31 Jul When Should I Talk To A Bankruptcy Lawyer?
First, let’s talk about when is not the best time to talk to a bankruptcy lawyer. You just received a notice of wage garnishment from a lawsuit that you were served with 90 days ago and you did not take any action. Your house is due to be sold at a foreclosure sale tomorrow even though you were served with the foreclosure notice 6 months ago and the mortgage company was refusing your payments. Your car has just been repossessed and your job is now in jeopardy if you do not have transportation to work.
These are bad times to be talking with a bankruptcy attorney. Not because a bankruptcy attorney can’t help you. A bankruptcy filing can possibly help you. It is a bad time because had you consulted with a bankruptcy attorney sooner, a different plan to help you deal with your debt issues may have been available. But, with this parade of horribles mentioned above, a bankruptcy filing may be more limited in the relief that it can provide because of your inaction.
So when should you talk to a bankruptcy lawyer? You know your finances are not what they should be. You know that you are struggling to pay your bills. You know that, while you are current on your bills, there will be a disruption in your income coming. Sometimes even just getting older with the changes that aging brings. These are good times to be exploring options. And, reading information on the internet, even quality information such as contained in this blog does not substitute for an experienced, knowledgeable attorney who can look atyour particular situation.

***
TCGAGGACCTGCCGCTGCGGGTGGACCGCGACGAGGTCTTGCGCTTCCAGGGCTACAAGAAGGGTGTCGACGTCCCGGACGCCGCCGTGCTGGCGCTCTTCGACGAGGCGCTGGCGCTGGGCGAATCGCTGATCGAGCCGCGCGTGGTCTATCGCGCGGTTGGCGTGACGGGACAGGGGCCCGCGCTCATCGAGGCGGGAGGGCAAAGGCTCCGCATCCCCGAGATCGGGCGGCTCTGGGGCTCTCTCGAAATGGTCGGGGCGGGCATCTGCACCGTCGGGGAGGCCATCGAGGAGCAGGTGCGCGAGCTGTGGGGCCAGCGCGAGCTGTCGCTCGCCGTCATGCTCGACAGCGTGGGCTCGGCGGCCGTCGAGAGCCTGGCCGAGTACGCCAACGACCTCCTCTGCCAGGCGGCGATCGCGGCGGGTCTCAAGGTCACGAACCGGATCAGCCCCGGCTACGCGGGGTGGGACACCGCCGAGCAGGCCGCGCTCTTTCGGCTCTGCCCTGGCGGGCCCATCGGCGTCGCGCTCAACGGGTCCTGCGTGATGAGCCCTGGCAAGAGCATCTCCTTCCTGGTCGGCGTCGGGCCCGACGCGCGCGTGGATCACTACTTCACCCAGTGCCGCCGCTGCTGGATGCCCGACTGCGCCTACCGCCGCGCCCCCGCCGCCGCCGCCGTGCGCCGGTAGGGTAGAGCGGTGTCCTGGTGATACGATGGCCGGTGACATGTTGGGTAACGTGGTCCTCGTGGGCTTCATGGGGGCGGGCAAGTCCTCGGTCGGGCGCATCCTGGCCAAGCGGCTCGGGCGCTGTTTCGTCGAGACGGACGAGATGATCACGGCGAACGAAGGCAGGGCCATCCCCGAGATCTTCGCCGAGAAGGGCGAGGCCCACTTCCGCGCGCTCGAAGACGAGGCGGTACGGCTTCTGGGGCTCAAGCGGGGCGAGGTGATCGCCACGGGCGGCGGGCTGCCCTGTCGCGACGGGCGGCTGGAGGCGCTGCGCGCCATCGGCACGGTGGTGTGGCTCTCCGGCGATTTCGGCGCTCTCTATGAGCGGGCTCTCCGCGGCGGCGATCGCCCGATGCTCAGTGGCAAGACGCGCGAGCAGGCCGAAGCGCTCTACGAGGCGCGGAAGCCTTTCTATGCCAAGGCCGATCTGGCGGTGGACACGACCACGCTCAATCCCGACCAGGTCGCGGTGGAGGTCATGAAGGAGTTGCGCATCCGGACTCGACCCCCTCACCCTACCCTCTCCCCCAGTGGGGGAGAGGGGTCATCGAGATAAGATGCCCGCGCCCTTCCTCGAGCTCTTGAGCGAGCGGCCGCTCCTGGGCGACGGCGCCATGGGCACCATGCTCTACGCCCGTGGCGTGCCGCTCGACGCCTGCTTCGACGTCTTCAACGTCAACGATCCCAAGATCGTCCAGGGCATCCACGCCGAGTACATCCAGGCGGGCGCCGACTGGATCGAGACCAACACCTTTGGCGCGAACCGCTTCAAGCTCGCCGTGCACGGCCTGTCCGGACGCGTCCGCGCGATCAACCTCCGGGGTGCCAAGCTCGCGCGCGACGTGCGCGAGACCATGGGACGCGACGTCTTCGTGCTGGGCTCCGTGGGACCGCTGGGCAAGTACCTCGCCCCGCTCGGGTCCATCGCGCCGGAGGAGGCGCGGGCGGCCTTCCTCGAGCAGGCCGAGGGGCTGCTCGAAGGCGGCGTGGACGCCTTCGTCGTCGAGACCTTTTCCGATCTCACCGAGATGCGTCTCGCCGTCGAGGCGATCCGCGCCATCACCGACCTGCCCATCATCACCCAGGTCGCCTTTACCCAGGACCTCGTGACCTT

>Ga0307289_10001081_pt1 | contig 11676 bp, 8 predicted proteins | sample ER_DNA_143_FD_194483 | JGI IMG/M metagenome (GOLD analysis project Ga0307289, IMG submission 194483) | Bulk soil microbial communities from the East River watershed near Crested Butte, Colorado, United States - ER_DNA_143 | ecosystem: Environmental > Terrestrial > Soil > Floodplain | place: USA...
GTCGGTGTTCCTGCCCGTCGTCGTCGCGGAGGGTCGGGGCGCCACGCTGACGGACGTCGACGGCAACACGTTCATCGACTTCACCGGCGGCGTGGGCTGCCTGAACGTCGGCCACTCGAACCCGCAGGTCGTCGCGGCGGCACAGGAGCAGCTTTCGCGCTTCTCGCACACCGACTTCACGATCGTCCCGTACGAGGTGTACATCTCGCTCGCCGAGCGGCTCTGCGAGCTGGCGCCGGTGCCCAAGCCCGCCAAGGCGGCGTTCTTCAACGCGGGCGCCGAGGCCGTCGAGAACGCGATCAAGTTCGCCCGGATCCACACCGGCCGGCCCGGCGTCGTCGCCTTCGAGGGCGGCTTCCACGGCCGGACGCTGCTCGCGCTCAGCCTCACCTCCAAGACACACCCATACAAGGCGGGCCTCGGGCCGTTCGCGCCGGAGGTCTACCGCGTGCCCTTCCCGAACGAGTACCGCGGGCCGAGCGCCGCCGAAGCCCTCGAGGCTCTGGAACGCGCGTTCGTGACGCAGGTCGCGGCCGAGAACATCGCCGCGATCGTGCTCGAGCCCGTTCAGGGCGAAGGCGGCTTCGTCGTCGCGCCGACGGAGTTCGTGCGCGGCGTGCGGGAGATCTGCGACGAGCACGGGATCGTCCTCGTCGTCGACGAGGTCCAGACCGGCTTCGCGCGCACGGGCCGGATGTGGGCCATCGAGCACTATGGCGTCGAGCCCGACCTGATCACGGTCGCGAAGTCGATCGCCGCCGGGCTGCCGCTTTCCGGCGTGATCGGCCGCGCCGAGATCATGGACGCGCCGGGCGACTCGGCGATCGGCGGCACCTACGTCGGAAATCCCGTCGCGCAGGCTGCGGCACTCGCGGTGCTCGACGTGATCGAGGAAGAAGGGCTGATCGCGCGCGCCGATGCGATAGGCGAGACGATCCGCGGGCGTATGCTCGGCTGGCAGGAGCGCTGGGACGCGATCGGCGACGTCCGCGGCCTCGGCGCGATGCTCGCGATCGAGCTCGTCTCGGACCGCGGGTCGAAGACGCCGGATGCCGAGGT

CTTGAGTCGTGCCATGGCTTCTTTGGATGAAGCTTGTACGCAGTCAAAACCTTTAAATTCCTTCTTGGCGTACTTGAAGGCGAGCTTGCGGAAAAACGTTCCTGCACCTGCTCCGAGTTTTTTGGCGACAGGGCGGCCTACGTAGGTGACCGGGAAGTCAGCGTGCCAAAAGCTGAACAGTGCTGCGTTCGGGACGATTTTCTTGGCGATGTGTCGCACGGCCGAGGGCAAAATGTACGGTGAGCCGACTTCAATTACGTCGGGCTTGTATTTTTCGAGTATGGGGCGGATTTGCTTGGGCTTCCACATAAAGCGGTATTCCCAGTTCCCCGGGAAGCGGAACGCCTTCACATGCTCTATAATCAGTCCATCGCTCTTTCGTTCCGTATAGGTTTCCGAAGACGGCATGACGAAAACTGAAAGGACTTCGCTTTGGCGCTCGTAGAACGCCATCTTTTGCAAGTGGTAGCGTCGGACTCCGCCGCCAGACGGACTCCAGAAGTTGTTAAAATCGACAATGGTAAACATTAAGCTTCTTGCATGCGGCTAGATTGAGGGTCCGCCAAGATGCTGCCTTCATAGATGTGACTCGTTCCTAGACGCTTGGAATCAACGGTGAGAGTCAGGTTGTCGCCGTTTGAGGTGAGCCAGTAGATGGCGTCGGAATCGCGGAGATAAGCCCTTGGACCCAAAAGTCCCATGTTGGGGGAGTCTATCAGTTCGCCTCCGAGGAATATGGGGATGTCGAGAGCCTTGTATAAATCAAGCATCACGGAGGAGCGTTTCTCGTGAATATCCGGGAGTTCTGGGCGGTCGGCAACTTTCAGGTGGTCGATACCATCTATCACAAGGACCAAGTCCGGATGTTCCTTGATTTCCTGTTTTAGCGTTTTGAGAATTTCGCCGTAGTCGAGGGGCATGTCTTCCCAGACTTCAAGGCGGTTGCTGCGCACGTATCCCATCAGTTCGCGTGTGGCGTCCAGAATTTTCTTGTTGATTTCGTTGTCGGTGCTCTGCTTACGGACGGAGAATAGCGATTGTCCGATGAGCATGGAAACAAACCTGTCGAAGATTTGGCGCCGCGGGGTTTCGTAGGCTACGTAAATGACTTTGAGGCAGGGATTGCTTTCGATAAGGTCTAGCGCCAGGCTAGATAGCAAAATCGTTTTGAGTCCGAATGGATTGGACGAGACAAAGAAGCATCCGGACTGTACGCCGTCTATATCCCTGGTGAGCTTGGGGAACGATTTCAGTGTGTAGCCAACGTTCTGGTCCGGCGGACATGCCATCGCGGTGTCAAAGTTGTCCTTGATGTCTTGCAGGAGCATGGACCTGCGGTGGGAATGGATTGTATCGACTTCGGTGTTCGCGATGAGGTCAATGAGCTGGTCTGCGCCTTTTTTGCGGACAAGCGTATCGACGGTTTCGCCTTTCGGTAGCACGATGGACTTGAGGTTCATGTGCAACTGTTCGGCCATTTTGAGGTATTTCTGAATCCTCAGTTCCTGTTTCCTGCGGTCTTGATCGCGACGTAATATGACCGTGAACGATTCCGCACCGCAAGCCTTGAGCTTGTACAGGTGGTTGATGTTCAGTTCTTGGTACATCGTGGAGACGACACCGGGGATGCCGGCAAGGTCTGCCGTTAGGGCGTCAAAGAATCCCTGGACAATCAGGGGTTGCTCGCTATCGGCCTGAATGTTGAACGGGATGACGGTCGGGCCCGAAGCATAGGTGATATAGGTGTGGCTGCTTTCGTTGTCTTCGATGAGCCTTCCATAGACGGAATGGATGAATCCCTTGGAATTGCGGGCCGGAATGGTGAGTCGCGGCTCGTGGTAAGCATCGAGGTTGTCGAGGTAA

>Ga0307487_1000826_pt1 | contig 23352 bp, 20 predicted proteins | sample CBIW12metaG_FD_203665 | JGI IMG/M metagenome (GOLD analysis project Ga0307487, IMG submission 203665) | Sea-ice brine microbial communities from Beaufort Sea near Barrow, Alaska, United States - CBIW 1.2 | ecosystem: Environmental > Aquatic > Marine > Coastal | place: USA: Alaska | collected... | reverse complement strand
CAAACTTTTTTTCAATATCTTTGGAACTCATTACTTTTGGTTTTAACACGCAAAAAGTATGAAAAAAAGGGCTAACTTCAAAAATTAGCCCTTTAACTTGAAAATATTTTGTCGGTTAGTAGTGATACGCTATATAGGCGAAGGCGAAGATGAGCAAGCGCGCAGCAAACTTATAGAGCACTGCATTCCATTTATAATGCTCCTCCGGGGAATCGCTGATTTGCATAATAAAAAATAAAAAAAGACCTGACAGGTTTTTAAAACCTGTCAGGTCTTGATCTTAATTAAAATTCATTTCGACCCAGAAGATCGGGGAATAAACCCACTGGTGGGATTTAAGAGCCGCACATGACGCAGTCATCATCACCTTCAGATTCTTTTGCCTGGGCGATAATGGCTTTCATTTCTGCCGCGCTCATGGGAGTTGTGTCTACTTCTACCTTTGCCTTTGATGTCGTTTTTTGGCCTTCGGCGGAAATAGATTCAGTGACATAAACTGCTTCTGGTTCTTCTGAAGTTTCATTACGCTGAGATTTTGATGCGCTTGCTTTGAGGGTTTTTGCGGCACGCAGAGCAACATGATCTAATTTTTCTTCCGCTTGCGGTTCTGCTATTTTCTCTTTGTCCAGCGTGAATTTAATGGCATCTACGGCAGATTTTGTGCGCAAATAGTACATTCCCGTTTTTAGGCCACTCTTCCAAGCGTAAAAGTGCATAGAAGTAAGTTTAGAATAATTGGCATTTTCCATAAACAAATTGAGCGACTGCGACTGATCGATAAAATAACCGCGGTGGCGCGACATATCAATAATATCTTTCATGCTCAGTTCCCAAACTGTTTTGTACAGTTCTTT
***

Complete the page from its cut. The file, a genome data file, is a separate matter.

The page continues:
A bankruptcy lawyer can help you plan for a future filing. A bankruptcy lawyer can help you prioritize the things that are important to you. If the house is most important, then in order to afford the house, perhaps a vehicle can be surrendered and a less expensive vehicle obtained. Or, the bankruptcy lawyer may tell you to stop paying your credit card bills and use the money that you were paying to the credit cards to make sure that your house payment is made. This can ensure that you are current on your house for a bankruptcy filing so that you do not have to pay more money for mortgage arrears or you can file a chapter 7.
Just because you do see a bankruptcy lawyer, that does not necessarily commit you to a bankruptcy filing. But, the bankruptcy lawyer can advise you as to how you can deal with your debt issues by going over with you the good things and bad things about particular strategies. The bankruptcy lawyer will have more tools at his or her disposal than just about anyone else and can tell you candidly the pros and cons of each.
For example, a debt settlement company may say that their solution is the best but they cannot litigate or file a bankruptcy case for you. A debt consolidation company may say that their solution is the best but they cannot litigate or file a bankruptcy case for you. An attorney who litigates but does not file bankruptcy cases may not see your bigger debt picture and say litigating the debt is best when the debt could have been wiped out with a lot of other debt had the litigating attorney been familiar with bankruptcy practice. A bankruptcy attorney can see all avenues and recommend a path according to your needs.
So, back to our question–when should you talk with a bankruptcy attorney? Sooner as opposed to later. Bankruptcy is not for everyone nor is it intended to be. But if you have debts, a thorough analysis of your finances should include a visit with an experienced bankruptcy attorney.
Adrian Lapas, Esq.
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